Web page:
Open water star Cassie Patten wants to double up at next year's Olympics by qualifying for the pool's 800m event.
The talented Patten won an open water silver at the Worlds in March
In March, less than a year after taking up the event, Patten claimed a world silver in the 10km open water race.
But one week later the 20-year-old was back in the pool to win the 800m at the British Championships in Manchester.
"Winning there opened a few people's eyes that I wasn't past it in the pool - I don't think I've shown what I can do at 800m yet," said Patten.
"People have assumed I'm not going to swim the 800 anymore but I get a bit offended. I'm still training really hard!
"I get that question a lot - 'do you see yourself as an open water swimmer now?' I don't see myself as that at all. I've never thought of myself as one or the other. People see things for you sometimes.
"When I didn't get the (open water) gold, people said 'aren't you upset that you missed out?' But I hadn't even considered that.
I'm pushing to achieve the qualification times in the pool too - when I decided to give open water a try last year I didn't think that was going to be an option
"I was just so pleased I came second because, realistically, I didn't have nearly enough experience to be thinking about golds."
Patten's gutsy display in Melbourne's jellyfish-infested waters has raised her profile and raised expectations. From being on the edge of selection at 800m (the longest distance women swim in the pool) a year ago, she is now one of Britain's best chances of a swimming medal in Beijing.
Her move to open water was both a product of the 10km event being added to the Olympic programme for 2008 and her stalled progress in the pool. Patten admits that she tried open water as something of a last resort. But the combination of a change of clubs and the confidence she has gained from her open water exploits has reinvigorated her hopes of pool success.
"I moved from Plymouth to Stockport Metro last year so I'm working with a new coach, Sean Kelly, and I've improved more than I thought I would," she said.
"I'm pushing to achieve the qualification times in the pool too. When I decided to give open water swimming a try last year I didn't think that was going to be an option."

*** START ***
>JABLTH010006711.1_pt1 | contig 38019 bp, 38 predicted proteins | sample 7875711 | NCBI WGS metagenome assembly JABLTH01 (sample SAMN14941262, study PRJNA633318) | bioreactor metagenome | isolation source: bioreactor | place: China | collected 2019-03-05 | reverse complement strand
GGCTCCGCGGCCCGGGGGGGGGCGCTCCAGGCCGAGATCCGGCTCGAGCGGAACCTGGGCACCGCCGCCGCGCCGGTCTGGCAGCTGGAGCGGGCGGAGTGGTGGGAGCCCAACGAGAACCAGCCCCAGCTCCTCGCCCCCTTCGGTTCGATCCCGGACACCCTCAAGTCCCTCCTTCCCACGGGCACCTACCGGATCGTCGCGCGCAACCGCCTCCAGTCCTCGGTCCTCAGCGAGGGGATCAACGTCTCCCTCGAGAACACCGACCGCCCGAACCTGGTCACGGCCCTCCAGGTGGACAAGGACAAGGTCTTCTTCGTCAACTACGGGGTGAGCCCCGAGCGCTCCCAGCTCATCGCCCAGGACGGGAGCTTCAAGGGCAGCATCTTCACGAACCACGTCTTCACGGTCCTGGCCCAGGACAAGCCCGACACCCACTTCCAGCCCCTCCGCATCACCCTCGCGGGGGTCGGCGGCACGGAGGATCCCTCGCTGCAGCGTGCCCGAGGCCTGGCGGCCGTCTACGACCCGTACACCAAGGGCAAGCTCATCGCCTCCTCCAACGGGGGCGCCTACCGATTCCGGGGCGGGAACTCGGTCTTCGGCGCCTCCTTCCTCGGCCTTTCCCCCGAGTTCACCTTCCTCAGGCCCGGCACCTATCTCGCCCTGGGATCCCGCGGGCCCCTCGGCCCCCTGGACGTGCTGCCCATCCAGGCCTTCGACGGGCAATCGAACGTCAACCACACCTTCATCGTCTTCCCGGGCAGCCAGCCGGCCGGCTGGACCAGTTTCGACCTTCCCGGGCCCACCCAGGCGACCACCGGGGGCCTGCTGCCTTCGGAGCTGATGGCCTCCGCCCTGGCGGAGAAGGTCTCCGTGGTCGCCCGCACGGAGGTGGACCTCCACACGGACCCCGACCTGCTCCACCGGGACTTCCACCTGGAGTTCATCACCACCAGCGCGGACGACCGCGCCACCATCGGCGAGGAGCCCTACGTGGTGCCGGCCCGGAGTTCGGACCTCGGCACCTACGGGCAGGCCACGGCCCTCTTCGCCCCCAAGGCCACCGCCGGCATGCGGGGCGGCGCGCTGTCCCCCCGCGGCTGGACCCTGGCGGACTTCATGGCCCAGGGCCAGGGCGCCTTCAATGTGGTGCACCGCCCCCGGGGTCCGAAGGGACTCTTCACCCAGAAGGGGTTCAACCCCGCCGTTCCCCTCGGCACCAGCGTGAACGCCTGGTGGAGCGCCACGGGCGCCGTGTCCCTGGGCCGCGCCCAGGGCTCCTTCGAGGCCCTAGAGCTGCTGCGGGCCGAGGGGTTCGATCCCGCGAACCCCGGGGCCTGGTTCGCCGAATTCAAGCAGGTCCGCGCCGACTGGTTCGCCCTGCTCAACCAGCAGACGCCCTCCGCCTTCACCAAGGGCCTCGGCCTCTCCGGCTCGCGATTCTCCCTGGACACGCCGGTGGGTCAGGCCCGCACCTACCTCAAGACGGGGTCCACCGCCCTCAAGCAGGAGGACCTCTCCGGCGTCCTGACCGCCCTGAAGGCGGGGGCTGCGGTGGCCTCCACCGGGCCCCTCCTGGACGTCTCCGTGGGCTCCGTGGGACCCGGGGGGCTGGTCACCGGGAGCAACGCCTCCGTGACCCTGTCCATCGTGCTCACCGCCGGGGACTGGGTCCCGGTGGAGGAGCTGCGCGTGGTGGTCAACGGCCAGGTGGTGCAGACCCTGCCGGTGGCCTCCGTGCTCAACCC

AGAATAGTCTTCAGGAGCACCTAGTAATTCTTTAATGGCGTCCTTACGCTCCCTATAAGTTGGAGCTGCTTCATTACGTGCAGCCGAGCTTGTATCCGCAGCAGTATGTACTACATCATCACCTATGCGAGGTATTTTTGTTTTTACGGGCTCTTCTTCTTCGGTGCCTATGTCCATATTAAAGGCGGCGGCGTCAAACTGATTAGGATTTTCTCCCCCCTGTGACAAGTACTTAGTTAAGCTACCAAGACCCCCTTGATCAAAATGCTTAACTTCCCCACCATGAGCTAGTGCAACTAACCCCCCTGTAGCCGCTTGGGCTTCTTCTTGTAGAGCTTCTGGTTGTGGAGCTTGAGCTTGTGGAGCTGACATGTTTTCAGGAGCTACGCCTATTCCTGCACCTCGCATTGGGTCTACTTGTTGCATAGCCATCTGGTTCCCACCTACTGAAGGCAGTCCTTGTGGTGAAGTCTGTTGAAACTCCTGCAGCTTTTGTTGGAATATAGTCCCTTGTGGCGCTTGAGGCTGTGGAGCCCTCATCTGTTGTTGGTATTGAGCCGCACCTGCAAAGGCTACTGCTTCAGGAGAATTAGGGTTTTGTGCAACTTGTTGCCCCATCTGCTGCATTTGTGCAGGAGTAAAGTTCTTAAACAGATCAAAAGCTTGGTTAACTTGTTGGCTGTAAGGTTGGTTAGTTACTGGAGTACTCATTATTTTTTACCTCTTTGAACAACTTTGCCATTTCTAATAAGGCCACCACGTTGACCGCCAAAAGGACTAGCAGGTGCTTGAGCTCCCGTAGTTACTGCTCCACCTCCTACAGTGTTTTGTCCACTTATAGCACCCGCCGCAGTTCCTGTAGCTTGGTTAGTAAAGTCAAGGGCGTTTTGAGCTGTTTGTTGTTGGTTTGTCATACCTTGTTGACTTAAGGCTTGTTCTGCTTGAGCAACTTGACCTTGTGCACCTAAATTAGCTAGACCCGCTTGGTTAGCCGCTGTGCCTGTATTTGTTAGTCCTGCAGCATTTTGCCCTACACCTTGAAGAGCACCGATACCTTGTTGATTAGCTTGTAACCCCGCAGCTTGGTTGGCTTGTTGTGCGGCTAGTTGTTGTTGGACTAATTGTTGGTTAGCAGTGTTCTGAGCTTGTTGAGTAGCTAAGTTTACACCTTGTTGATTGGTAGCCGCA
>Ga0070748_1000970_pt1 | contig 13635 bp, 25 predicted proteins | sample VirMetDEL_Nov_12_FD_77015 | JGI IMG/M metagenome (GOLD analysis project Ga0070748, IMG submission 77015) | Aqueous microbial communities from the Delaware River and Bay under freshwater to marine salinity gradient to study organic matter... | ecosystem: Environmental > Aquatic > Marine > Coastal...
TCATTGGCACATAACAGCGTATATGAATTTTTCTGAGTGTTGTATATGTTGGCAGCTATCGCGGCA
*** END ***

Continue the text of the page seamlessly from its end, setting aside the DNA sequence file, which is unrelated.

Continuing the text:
They haven't rested for the event, as this year is about preparing for 2008, but it will provide a great experience as they'll be back here in 12 months
Patten's coach Sean Kelly on this weekend's Seville race
Victory in Manchester clearly changed that, and even though the field lacked Britain's best 800m swimmers, as they were competing in Melbourne, her time demands respect.
Taking seven seconds off her 2006 personal best, Patten's 8:36.64 is the 18th fastest in the world this year and the third fastest by a Brit. Not bad for somebody just off the plane from Australia.
And the Cornwall-born star is confident she can juggle her pool and open water commitments.
Patten is in Seville this weekend, along with the rest of open water swimming's top stars, for the latest stage of Fina's 10km Marathon Swimming World Cup.
The seven-strong British team is using the weekend as a staging post on the way to Beijing as the Guadalquivir River venue is hosting next year's Olympic qualifying event.
Patten's coach Kelly said: "Everyone involved in the sport from around the world is here.
Patten was badly stung by jellyfish during her Melbourne swim
"It's going to give people an insight into what will be required next year and the field itself will be as high a quality as we saw at the World Championships.
"The team has trained as a group, mainly in the pool, and are very optimistic about the competition.
"The river course is going to be pretty warm, around 25 Celsius, but it looks a good course, four laps of 2.5km, and the guys are certainly prepared for it.
"They haven't rested for the event as this year is about preparing for 2008, but it will provide a great experience for the athletes as they'll be back here in 12 months' time."
The Spanish event starts a busy summer for the open water swimmers and they will continue their Beijing preparations in London next week at the Festival of Open Water Swimming, a weekend of international competition at the Royal Albert Docks from 16-17 June.
For Patten, however, the chance to race will come as a welcome break from her demanding training schedule.
"We've just started doing some really hard gym sessions and there have been times when I've thought 'please don't make me do another circuit'," she said.
"But then I remember this is the pain you have to feel if you want to get to the Olympics, so I say, 'come on Cass, one more circuit!'"